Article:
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Booth Id:

Systems Software


Finalist Names:
Hyle, John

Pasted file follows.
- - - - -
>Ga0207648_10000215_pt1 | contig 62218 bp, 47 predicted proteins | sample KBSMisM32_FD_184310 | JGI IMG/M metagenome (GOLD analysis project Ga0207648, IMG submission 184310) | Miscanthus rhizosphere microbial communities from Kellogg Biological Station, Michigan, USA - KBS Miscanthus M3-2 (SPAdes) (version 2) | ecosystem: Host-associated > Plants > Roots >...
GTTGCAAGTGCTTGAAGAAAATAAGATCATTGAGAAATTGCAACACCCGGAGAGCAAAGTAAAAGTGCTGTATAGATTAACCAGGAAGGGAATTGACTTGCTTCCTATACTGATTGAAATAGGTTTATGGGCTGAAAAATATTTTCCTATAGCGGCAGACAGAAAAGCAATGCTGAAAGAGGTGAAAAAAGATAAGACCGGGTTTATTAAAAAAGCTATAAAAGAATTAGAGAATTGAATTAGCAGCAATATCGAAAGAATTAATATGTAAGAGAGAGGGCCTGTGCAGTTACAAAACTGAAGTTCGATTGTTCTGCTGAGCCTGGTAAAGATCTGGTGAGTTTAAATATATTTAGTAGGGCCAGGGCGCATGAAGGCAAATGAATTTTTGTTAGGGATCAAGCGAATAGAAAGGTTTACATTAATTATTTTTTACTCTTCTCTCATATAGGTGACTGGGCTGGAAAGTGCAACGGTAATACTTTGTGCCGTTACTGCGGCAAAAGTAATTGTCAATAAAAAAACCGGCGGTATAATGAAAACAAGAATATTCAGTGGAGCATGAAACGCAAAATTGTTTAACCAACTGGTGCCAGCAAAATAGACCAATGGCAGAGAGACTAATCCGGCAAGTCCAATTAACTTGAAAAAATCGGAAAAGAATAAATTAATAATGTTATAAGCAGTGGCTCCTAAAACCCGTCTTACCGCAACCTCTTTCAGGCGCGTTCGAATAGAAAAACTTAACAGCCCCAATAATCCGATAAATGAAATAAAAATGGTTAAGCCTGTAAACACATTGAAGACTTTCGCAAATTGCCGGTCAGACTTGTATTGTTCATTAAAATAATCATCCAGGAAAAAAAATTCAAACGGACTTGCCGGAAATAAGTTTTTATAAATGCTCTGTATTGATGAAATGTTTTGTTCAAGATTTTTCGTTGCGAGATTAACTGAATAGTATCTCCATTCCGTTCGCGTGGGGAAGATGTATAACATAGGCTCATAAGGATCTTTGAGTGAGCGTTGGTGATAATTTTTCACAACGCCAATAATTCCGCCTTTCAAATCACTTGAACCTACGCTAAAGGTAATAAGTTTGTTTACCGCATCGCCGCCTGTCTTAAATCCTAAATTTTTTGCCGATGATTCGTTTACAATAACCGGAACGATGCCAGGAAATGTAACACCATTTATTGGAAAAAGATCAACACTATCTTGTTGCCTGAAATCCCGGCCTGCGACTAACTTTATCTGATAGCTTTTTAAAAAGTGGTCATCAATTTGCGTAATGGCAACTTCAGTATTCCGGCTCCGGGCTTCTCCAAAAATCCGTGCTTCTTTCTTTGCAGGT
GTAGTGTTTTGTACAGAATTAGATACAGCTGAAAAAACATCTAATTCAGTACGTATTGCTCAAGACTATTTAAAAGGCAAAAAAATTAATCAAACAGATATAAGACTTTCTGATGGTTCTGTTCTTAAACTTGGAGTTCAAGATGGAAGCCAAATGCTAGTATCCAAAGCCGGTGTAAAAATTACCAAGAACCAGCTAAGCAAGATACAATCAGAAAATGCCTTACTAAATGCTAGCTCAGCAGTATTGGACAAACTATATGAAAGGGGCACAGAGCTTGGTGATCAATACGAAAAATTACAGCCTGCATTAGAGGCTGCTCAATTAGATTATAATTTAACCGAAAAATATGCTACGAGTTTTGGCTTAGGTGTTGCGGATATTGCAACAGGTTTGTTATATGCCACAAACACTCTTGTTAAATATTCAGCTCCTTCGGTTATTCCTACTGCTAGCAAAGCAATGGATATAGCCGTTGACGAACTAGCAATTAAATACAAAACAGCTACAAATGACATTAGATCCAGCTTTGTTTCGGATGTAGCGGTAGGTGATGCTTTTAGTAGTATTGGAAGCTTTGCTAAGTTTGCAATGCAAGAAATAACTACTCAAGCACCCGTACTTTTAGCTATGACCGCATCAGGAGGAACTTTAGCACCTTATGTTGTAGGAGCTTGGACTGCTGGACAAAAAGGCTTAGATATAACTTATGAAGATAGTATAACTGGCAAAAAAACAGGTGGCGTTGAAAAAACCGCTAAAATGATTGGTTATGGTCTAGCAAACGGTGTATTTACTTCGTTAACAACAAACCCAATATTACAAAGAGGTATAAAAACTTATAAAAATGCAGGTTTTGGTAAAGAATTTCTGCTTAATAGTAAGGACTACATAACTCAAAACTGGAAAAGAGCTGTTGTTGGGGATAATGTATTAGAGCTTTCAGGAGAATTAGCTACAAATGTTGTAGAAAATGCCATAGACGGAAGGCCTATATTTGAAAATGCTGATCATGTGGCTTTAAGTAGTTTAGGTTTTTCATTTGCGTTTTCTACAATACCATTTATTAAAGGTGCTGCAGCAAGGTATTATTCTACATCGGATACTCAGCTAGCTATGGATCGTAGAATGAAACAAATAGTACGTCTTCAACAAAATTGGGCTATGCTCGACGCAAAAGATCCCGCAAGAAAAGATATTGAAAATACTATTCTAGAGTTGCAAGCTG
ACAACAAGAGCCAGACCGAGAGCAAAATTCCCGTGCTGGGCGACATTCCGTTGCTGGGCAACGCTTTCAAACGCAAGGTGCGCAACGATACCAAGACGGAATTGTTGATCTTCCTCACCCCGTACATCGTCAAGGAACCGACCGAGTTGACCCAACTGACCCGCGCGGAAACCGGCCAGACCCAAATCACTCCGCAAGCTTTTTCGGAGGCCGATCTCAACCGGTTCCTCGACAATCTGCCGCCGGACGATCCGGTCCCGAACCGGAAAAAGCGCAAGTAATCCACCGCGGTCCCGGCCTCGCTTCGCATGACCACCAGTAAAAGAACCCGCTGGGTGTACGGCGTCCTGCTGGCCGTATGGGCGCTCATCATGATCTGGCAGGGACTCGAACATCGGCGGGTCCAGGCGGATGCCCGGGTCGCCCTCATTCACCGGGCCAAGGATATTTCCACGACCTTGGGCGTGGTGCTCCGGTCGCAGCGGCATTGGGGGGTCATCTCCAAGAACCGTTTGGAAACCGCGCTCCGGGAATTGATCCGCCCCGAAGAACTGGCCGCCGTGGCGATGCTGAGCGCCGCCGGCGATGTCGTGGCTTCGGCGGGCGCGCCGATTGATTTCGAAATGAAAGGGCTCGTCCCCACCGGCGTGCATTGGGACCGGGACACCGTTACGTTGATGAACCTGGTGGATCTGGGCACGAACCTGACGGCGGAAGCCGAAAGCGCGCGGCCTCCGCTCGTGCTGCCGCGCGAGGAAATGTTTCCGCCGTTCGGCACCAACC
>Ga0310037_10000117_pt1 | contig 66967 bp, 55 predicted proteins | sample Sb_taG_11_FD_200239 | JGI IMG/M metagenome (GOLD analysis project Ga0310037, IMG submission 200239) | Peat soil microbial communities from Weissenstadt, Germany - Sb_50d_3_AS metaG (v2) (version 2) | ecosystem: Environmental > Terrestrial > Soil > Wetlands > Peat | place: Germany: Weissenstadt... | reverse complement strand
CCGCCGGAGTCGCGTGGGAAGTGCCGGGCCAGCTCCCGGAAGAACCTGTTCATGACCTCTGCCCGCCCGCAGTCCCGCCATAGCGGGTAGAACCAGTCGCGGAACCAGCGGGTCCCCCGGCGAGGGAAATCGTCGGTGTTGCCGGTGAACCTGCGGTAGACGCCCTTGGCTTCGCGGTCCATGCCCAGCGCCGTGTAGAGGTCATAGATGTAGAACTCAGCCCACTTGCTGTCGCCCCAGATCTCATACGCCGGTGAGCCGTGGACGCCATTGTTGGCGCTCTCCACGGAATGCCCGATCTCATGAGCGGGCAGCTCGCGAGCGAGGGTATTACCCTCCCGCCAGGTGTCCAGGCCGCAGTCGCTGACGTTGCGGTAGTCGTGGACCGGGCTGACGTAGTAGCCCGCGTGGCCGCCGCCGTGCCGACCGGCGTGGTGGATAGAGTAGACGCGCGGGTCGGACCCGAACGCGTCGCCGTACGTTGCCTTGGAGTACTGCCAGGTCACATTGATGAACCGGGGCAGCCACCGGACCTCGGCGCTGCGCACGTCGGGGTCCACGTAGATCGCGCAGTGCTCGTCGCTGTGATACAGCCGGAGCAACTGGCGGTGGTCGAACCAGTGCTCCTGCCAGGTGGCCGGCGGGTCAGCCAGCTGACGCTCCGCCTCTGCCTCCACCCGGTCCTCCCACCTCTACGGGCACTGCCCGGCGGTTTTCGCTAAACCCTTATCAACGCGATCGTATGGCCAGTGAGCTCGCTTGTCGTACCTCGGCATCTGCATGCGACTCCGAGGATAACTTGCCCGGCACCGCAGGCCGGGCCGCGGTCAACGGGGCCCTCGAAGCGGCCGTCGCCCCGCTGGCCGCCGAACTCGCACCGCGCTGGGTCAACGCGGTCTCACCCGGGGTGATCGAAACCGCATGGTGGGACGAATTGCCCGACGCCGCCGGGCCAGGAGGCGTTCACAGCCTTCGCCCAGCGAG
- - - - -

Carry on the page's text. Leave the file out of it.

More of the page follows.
Modern airfoils, based on 1930-40s designs, have reached their limit of efficiency. Can airfoils modeled after living things produce more lift? The purpose of this experiment was to determine if nature-based airfoils were more efficient that common aviation airfoils. Research revealed albatross and dragonflies have two of the most efficient wings. The experimenter hypothesized albatross or dragonfly airfoils would be more efficient than common airfoils. The independent variables were the Clark Y, Laminar flow, albatross wing, dragonfly wing, and dolphin caudal fin airfoils. The dependent variable was the lift to drag ratio. The experimenter controlled for angle of attack, materials, airflow and airspeed. Two sets of wings were made of each airfoil and tested in an air tunnel measuring lift and drag with the airfoil at 0° angle of attack. Each pair was tested five times, collecting lift and drag data. The albatross airfoil produced the most lift with an average lift to drag ration (L/D) of 3.161 (standard deviation {SD} of 0.315). Dragonfly L/D was 2.55, SD 0.439, followed in order by Clark Y L/D 2.433, SD 0.185; Laminar flow L/D 2.385, SD 0.617; and dolphin caudal fin L/D 2.35, SD 0.695. The experimental hypothesis was supported as the albatross and dragonfly airfoils produced more L/D than standard aircraft wings. Airfoils based on nature could be the next great improvements in aircraft wing efficiency. The research could be extended to evaluate the airfoils at different angles of attack, airspeeds, and sizes.